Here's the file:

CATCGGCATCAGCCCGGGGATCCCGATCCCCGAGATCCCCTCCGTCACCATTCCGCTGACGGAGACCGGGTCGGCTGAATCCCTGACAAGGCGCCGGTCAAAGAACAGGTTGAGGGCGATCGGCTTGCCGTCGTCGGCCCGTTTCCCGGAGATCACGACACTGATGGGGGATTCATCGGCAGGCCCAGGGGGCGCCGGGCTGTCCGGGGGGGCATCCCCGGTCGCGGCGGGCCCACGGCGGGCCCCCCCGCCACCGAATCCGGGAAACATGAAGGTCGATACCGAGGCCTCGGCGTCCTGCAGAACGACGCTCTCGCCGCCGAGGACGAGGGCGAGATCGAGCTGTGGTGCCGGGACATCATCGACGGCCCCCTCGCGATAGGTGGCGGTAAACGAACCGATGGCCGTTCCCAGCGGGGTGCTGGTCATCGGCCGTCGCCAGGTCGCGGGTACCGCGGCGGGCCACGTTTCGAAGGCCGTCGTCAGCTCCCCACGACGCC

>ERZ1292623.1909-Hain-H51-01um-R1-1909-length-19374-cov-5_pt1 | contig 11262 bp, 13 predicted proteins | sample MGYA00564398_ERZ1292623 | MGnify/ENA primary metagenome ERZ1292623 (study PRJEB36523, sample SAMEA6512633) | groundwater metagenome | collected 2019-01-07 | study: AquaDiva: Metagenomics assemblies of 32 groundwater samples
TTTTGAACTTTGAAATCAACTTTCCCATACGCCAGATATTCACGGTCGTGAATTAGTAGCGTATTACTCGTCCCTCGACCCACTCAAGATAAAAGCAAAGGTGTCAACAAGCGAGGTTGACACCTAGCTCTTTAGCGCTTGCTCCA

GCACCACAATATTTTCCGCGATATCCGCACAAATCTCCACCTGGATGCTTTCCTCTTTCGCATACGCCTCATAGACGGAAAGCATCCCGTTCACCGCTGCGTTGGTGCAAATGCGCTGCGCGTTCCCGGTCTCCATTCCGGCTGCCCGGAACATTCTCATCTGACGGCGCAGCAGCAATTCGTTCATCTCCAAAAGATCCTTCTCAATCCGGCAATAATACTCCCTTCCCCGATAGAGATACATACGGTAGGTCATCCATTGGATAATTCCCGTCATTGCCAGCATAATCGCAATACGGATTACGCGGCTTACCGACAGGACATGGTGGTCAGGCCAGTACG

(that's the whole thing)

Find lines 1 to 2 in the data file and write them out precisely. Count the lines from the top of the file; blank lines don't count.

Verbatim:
CATCGGCATCAGCCCGGGGATCCCGATCCCCGAGATCCCCTCCGTCACCATTCCGCTGACGGAGACCGGGTCGGCTGAATCCCTGACAAGGCGCCGGTCAAAGAACAGGTTGAGGGCGATCGGCTTGCCGTCGTCGGCCCGTTTCCCGGAGATCACGACACTGATGGGGGATTCATCGGCAGGCCCAGGGGGCGCCGGGCTGTCCGGGGGGGCATCCCCGGTCGCGGCGGGCCCACGGCGGGCCCCCCCGCCACCGAATCCGGGAAACATGAAGGTCGATACCGAGGCCTCGGCGTCCTGCAGAACGACGCTCTCGCCGCCGAGGACGAGGGCGAGATCGAGCTGTGGTGCCGGGACATCATCGACGGCCCCCTCGCGATAGGTGGCGGTAAACGAACCGATGGCCGTTCCCAGCGGGGTGCTGGTCATCGGCCGTCGCCAGGTCGCGGGTACCGCGGCGGGCCACGTTTCGAAGGCCGTCGTCAGCTCCCCACGACGCC

>ERZ1292623.1909-Hain-H51-01um-R1-1909-length-19374-cov-5_pt1 | contig 11262 bp, 13 predicted proteins | sample MGYA00564398_ERZ1292623 | MGnify/ENA primary metagenome ERZ1292623 (study PRJEB36523, sample SAMEA6512633) | groundwater metagenome | collected 2019-01-07 | study: AquaDiva: Metagenomics assemblies of 32 groundwater samples